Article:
According to Artemis Launch Director Charlie Blackwell-Thompson, once roll-out from the VAB starts, two weeks of work begin. First, the Crawler-Transporter 2 (CT-2)5, traveling at a nose-bleeding 0.8 mph, will pull the Mobile Launcher 1 out and then pause outside the VAB. This is to give engineers time to extend and lock into its travel position the Crew Access Arm (CAA), which interfaces with the Orion spacecraft stack, that had been moved closer to the rocket to fit through the VAB door. Once this step is completed, Crawler-Transporter 2 will resume its break-neck pace of 0.8 mph and resume its 11 hour trip to move Mobile Launcher 1 and Artemis 1 vehicle to launch complex 39B and set Mobile Launcher 1 on the pad’s hard-down points. NASA has two crawler-transporters. Crawler-Transporter 2 was assigned to work on Artemis and reconditioned to update the 50 year old vehicle in anticipation of its new heavy load and even tested for heavier loads than planned.
Once Crawler-Transporter 2 has delivered Mobile Launcher 1 to LC-39B, the mobile launcher will be mated to data, power, and purge ground connections. Following that, there will be validation that those services are available and ready to go.
Next up are functional tests of the Artemis 1 vehicle. These include communications, electromagnetic interference (EMI), and electromagnetic compatibility characterization (EMC), among others.
After that, booster service operations begin with the loading of hydrazine, which is used to power auxiliary power units (APU) within each of the Space Launch System solid rocket boosters. Each booster needs the APU power to provide hydraulic power used in gimbaling of the motor’s nozzle.
Then, after the functional tests and booster servicing are completed, the Wet Dress Rehearsal can begin, and will last two days. This involves all of the activities on launch day such as loading the Artemis Core Stage with liquid hydrogen and oxygen.
Once the wet dress rehearsal is completed, for the next 8-9 days the SLS Core Stage is drained of liquid hydrogen and oxygen, everything is safed, and the solid rocket boosters are deserviced.
It will be at this point that a launch date will be set, according to Mike Sarafin.
Many people made today possible. But it would be remiss for there to be no mention of the bipartisan members of Congress, and their staffers, who, against great odds and in spite of strong opposition within the Obama Administration forged the 2010 NASA Authorization Act and then passed it. In particular, the former Chairman of the Senate Space and Science Subcommittee, Senator Bill Nelson, played a key role in bringing the legislation to law.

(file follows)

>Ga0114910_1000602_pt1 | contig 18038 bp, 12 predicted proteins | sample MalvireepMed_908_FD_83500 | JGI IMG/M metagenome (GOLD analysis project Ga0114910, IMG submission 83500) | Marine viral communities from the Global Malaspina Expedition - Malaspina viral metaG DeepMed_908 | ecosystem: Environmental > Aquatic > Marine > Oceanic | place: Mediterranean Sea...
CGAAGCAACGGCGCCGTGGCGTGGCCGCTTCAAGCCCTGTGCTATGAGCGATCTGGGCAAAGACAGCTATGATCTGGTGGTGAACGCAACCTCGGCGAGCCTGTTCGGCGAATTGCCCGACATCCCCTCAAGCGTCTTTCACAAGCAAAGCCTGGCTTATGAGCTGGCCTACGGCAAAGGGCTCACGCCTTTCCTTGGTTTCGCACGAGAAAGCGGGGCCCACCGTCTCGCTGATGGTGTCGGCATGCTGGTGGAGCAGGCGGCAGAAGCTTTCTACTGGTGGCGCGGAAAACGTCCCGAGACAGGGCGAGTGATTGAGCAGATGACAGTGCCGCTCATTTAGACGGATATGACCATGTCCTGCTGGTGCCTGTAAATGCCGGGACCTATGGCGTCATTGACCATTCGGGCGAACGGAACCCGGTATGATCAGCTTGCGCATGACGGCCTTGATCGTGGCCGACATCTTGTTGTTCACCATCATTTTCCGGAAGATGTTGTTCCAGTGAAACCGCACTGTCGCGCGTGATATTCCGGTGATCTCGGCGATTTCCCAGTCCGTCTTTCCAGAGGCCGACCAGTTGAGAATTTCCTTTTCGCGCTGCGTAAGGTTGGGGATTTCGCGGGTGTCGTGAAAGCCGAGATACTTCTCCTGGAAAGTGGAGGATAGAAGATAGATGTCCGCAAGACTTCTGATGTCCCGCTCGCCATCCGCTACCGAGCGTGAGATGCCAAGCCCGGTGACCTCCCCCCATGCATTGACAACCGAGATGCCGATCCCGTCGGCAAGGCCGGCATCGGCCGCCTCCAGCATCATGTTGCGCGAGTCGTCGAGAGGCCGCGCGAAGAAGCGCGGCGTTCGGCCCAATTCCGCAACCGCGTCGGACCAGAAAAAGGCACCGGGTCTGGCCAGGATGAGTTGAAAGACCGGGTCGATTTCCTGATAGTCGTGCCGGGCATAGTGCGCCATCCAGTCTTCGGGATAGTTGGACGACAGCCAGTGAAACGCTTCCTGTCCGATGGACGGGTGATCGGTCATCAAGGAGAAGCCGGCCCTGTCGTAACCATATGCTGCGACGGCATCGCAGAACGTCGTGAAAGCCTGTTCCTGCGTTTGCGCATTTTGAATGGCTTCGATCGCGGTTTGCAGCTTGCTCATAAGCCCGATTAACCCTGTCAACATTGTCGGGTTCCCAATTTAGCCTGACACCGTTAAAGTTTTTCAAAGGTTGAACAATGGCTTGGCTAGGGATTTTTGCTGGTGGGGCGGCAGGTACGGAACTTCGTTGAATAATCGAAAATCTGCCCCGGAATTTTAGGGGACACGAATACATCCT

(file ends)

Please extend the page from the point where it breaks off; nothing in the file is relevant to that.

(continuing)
This effort by Congress culminated in a publicly televised debate in the House of Representative on September 29, 2010, House Speaker Pelosi presiding, over the competing House and Senate versions of the NASA Authorization act that lasted until 11:36 pm when the House passed S. 3729 with 304 votes, or by 72%6. Even with that strong show of support by members of Congress, few expected on September 29, 2010 that Congress would each year actually stand-up to the challenge of fully funding the Orion and SLS programs it created in 2010 and doing so without presidential support because, to be historically accurate, Congress had not done so since Apollo and even then it only did so under great pressure from President Lyndon Johnson. But stand-up Congress did; year-after-year, congressional appropriators provided funding increases in spite of annual efforts during three administrations to decrease funding to the programs that today make up Artemis.
NASA has had a long and difficult path to this day. But Roll-Out is today, and it is a day which not only NASA but all of the other people who made this possible should celebrate. Everyone, from the engineers, technicians, civil servants, contractors, to all of the others, including members of Congress and their staffers past and present, who touched this program, all of them made this day possible. Today begins the peaceful march by NASA and its Artemis Accord partners to return to the Moon after a half-century absence and the laying of the foundation for human exploration of Mars and beyond, one that will serve as a bright shining light of hope for all to see.
- National Aeronautics and Space Administration Authorization Act of 2010, P.L. 111-267, 124 STAT. 2813, 42 USC 18322 ↩︎
- Vehicle Assembly Building, NASA ↩︎
- Vehicle Assembly Building High Bay 3 Work Platforms ↩︎
- Vibration Tests for Moon Rocket Help Ensure Safe Travels on Road to Space ↩︎
- Crawler-Transporters ↩︎
- All Action S. 3729–111th Congress (2009-2010) ↩︎